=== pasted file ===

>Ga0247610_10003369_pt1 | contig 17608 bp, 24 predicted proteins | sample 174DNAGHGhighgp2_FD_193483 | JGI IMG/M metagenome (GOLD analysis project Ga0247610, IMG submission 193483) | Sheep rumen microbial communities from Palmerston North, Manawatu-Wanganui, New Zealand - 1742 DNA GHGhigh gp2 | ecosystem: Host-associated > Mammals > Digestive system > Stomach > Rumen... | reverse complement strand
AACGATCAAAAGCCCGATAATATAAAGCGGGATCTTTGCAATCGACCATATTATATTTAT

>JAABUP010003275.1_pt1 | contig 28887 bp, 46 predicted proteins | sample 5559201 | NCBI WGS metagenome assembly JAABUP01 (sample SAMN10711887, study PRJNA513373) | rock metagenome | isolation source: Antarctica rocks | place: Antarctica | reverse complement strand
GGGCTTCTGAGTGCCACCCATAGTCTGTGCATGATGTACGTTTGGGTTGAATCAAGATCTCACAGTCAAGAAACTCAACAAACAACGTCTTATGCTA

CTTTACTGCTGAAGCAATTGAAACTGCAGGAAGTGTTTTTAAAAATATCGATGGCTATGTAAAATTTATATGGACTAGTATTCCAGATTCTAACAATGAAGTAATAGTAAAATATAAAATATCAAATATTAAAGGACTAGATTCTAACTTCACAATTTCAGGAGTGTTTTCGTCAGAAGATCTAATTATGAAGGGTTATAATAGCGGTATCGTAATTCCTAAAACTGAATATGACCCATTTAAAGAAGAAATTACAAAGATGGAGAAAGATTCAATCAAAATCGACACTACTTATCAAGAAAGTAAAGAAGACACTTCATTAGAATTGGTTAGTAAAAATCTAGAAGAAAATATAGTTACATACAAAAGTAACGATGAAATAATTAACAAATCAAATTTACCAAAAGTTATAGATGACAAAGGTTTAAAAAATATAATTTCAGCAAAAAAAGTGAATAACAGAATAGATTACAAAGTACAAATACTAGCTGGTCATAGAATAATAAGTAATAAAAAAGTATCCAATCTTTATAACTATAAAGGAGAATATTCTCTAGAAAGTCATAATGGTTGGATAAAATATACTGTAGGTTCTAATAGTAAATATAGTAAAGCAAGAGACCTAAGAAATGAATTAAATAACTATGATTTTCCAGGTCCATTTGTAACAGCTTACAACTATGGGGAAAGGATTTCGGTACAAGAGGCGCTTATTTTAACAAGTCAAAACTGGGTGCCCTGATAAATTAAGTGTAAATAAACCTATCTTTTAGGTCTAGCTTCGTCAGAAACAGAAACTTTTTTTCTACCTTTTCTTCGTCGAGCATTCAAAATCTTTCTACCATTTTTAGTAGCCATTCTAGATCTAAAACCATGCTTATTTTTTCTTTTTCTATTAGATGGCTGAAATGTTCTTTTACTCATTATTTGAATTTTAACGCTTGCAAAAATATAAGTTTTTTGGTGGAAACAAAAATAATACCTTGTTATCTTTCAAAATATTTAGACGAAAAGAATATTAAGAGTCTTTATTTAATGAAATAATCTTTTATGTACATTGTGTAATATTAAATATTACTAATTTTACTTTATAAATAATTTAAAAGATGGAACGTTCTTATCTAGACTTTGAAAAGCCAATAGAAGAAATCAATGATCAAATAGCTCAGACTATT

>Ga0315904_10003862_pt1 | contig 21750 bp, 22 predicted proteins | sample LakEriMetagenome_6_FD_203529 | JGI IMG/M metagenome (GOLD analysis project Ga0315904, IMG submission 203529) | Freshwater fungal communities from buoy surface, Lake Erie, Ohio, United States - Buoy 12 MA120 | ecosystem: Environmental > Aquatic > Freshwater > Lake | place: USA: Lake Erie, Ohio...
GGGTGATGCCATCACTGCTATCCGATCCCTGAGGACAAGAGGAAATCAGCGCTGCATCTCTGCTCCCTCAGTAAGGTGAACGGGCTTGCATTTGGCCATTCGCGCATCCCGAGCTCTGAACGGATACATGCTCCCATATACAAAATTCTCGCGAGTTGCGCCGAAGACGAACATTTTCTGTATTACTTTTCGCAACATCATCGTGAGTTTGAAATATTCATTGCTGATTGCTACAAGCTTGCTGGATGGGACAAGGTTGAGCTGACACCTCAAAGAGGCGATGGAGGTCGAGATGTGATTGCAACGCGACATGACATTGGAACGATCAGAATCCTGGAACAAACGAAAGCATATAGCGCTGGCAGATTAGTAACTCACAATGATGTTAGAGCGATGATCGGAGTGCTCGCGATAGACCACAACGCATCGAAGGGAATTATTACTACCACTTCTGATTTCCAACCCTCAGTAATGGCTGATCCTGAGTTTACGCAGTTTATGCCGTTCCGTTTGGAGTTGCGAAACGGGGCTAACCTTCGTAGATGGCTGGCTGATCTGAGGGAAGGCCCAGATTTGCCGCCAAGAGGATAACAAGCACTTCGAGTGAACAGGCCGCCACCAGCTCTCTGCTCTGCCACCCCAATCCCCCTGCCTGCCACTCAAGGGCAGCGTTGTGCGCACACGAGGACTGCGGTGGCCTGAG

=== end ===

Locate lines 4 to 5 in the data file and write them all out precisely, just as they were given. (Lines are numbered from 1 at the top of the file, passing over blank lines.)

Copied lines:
GGGCTTCTGAGTGCCACCCATAGTCTGTGCATGATGTACGTTTGGGTTGAATCAAGATCTCACAGTCAAGAAACTCAACAAACAACGTCTTATGCTA

CTTTACTGCTGAAGCAATTGAAACTGCAGGAAGTGTTTTTAAAAATATCGATGGCTATGTAAAATTTATATGGACTAGTATTCCAGATTCTAACAATGAAGTAATAGTAAAATATAAAATATCAAATATTAAAGGACTAGATTCTAACTTCACAATTTCAGGAGTGTTTTCGTCAGAAGATCTAATTATGAAGGGTTATAATAGCGGTATCGTAATTCCTAAAACTGAATATGACCCATTTAAAGAAGAAATTACAAAGATGGAGAAAGATTCAATCAAAATCGACACTACTTATCAAGAAAGTAAAGAAGACACTTCATTAGAATTGGTTAGTAAAAATCTAGAAGAAAATATAGTTACATACAAAAGTAACGATGAAATAATTAACAAATCAAATTTACCAAAAGTTATAGATGACAAAGGTTTAAAAAATATAATTTCAGCAAAAAAAGTGAATAACAGAATAGATTACAAAGTACAAATACTAGCTGGTCATAGAATAATAAGTAATAAAAAAGTATCCAATCTTTATAACTATAAAGGAGAATATTCTCTAGAAAGTCATAATGGTTGGATAAAATATACTGTAGGTTCTAATAGTAAATATAGTAAAGCAAGAGACCTAAGAAATGAATTAAATAACTATGATTTTCCAGGTCCATTTGTAACAGCTTACAACTATGGGGAAAGGATTTCGGTACAAGAGGCGCTTATTTTAACAAGTCAAAACTGGGTGCCCTGATAAATTAAGTGTAAATAAACCTATCTTTTAGGTCTAGCTTCGTCAGAAACAGAAACTTTTTTTCTACCTTTTCTTCGTCGAGCATTCAAAATCTTTCTACCATTTTTAGTAGCCATTCTAGATCTAAAACCATGCTTATTTTTTCTTTTTCTATTAGATGGCTGAAATGTTCTTTTACTCATTATTTGAATTTTAACGCTTGCAAAAATATAAGTTTTTTGGTGGAAACAAAAATAATACCTTGTTATCTTTCAAAATATTTAGACGAAAAGAATATTAAGAGTCTTTATTTAATGAAATAATCTTTTATGTACATTGTGTAATATTAAATATTACTAATTTTACTTTATAAATAATTTAAAAGATGGAACGTTCTTATCTAGACTTTGAAAAGCCAATAGAAGAAATCAATGATCAAATAGCTCAGACTATT